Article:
ACE Camera Photography Magazine

The Tool for Better Exposures
How to Use an 18% Gray Card
18% reflectance gray card One of the most
useful, inexpensive
tools a photographer
can own is a gray card
Many amateur photographers have never seen a gray card. Others have seen one but don't understand the significance behind gray cards or the many uses they have in photography.

The last twenty-five years of increasingly automated cameras has made it easier for everyone to take good pictures, the downside of auto-everything cameras is many photographers today don't fully grasp how the light meter in their camera works, or when they need to manually intervene to get a properly exposed photograph.

Some background
There are two categories of photo light meters:

Reflected light meters - the type of light meter found in every camera, it measures the light reflecting off the subject. There are also handheld reflected light meters to determine exposure settings for cameras which lack a built-in meter, and spot meters measure the light reflecting off a very small part of the scene. Because dark objects reflect less light than bright objects, a reflected light meter can be tricked by an unusual subject or background.

Incident light meters - a handheld light meter which measures the light falling on the subject. Incident meters are not influenced by the subject's reflectance. Many handheld meters can measure both reflected and incident light. Incident meters can be identified by a white translucent dome over the light sensor. A good quality incident light meter can cost a couple of hundred dollars or more.

Measuring the light
Both reflected and incident light meters are calibrated to measure the light in a scene and produce a medium gray tone, the same value which is represented by the gray card.

Designed Specifically
for Digital Photographers
Perfect-Pix color rendition and gray tone cards for digital photographers

Perfect-Pix Color Rendition
and Gray Tone Cards

Serious digital photographers have the added challenges of white balance control and color management when viewing and printing their images.

Designed by photographer, educator and Gicleť printmaker, Christopher Wade, the Perfect-Pix cards solve many exposure and color accuracy issues faced in digital picture taking.

To learn more about these useful digital camera tools, visit Perfect-Pix.

Many amateur photographers have never seen a gray card. Others have seen one but don't understand the significance behind gray cards or the many uses they have in photography.

The last twenty-five years of increasingly automated cameras has made it easier for everyone to take good pictures, the downside of auto-everything cameras is many photographers today don't fully grasp how the light meter in their camera works, or when they need to manually intervene to get a properly exposed photograph.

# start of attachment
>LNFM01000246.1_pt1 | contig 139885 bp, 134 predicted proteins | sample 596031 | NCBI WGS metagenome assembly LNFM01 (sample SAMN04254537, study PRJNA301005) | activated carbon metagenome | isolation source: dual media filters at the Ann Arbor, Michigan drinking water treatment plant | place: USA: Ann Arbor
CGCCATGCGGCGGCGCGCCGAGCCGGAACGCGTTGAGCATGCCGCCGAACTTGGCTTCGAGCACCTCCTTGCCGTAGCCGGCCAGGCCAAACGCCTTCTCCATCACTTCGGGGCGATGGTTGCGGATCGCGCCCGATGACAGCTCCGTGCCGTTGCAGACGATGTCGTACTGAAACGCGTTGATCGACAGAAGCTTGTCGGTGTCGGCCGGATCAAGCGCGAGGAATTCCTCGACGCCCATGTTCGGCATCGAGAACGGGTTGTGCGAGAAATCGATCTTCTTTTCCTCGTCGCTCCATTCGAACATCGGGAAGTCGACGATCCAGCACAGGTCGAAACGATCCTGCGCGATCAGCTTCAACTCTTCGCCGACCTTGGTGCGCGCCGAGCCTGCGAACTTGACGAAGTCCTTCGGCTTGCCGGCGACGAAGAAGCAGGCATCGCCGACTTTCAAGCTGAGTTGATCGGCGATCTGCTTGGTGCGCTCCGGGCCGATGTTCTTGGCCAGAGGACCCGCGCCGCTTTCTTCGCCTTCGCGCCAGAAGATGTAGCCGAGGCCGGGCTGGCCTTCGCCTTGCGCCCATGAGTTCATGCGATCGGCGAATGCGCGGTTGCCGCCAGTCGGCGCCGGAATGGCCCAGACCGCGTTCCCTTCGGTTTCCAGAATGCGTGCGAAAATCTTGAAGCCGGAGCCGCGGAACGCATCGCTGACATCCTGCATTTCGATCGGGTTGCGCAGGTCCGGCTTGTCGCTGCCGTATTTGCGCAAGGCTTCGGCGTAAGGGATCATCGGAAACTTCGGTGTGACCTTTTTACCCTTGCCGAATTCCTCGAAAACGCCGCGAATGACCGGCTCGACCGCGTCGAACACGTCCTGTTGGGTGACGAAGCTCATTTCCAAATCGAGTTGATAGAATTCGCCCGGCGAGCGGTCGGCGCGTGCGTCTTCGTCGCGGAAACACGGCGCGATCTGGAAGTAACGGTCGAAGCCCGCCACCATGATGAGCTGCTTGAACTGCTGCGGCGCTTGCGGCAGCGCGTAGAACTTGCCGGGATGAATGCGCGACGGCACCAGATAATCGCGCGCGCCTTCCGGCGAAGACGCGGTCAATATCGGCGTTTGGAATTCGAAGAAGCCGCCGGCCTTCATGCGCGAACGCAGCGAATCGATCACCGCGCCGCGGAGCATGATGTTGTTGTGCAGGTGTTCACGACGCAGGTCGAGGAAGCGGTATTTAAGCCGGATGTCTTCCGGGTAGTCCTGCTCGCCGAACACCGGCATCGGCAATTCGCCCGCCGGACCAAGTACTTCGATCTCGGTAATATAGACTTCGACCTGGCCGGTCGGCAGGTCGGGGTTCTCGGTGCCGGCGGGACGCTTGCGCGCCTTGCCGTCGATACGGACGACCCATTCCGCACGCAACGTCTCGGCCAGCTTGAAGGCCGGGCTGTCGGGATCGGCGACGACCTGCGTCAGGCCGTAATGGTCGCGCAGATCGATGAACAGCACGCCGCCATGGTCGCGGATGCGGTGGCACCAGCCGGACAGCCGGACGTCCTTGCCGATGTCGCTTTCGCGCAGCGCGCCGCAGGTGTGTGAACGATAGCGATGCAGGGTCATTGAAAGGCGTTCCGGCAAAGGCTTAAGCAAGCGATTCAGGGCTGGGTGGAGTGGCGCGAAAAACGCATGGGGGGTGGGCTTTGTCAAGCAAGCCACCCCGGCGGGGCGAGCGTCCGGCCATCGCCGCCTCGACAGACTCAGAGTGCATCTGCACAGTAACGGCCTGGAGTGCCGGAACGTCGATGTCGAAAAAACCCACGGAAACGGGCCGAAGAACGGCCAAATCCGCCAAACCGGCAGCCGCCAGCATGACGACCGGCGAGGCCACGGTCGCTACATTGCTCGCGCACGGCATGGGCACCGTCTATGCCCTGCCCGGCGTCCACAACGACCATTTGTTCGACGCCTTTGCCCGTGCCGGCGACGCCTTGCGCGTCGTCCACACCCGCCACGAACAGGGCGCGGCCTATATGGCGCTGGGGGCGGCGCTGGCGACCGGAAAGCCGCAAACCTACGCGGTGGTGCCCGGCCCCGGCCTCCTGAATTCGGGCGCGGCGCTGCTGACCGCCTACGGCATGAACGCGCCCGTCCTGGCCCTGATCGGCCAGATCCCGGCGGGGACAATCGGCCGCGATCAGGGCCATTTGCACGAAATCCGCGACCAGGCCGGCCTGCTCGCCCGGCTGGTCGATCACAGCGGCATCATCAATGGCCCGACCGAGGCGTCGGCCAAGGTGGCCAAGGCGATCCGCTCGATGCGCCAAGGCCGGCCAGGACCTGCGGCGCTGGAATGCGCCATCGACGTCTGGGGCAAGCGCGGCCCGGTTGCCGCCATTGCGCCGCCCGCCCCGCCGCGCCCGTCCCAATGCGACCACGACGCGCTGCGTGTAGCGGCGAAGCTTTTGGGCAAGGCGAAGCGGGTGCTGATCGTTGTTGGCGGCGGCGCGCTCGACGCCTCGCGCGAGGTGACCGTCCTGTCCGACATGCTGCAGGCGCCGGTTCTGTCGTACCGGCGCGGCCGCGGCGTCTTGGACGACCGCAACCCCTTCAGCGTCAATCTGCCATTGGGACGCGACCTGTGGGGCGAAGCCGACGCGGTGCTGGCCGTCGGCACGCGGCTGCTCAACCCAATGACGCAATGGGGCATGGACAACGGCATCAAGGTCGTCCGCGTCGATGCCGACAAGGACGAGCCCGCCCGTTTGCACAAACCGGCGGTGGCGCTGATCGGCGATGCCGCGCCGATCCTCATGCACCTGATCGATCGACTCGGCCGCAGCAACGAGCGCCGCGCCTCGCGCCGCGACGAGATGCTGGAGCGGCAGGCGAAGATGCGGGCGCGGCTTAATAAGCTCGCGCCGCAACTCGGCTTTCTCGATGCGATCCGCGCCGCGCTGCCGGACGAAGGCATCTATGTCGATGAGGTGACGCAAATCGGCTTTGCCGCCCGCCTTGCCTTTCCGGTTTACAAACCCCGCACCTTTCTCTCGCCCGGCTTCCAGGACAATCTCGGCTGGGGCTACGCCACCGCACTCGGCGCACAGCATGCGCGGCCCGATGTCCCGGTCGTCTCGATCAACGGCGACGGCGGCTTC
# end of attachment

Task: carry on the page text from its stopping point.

Some background
There are two categories of photo light meters:

Reflected light meters - the type of light meter found in every camera, it measures the light reflecting off the subject. There are also handheld reflected light meters to determine exposure settings for cameras which lack a built-in meter, and spot meters measure the light reflecting off a very small part of the scene. Because dark objects reflect less light than bright objects, a reflected light meter can be tricked by an unusual subject or background.

Incident light meters - a handheld light meter which measures the light falling on the subject. Incident meters are not influenced by the subject's reflectance. Many handheld meters can measure both reflected and incident light. Incident meters can be identified by a white translucent dome over the light sensor. A good quality incident light meter can cost a couple of hundred dollars or more.

Measuring the light
Both reflected and incident light meters are calibrated to measure the light in a scene and produce a medium gray tone, the same value which is represented by the gray card.

In a nutshell, a gray card represents the standard reference value which all photo light meters are calibrated against. A gray card reflects 18% of the light which falls upon it.*
The reflected light meter in your camera works well in most picture taking situations but it can be fooled when either the subject or the background is unusually dark or light.

*Short note: We don't want to confuse the issue, but some photographers disagree, arguing light meters are calibrated to 12% gray, not 18%. Here's one opposing view. However, next time you're in a camera store, ask for a 12% gray card and they won't know what you're talking about. Disagreement in photography is the spice of life.

Some examples of tricky exposures
Point your camera at a scene with a lot of snow, sand, water, or sky - the camera doesn't know what it's looking at. Take pictures without adjusting the exposure and you'll get badly underexposed photographs - snow will look dirty and gray, landscapes with big expanses of sky or water will be too dark.

Take a picture of a person standing in the shade with a bright background or with the sun behind them, backlighting their head. This can be very flattering portrait lighting if you know how to use your light meter correctly, but if you don't adjust your exposure to compensate for the bright background, you'll end up with near silhouettes.

You've been given the job of copying some old paintings, old photographs or artwork. How do you properly expose your film to guarantee the copy will match the original?


Solving Difficult Exposures With a Gray Card

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Published February 17, 2000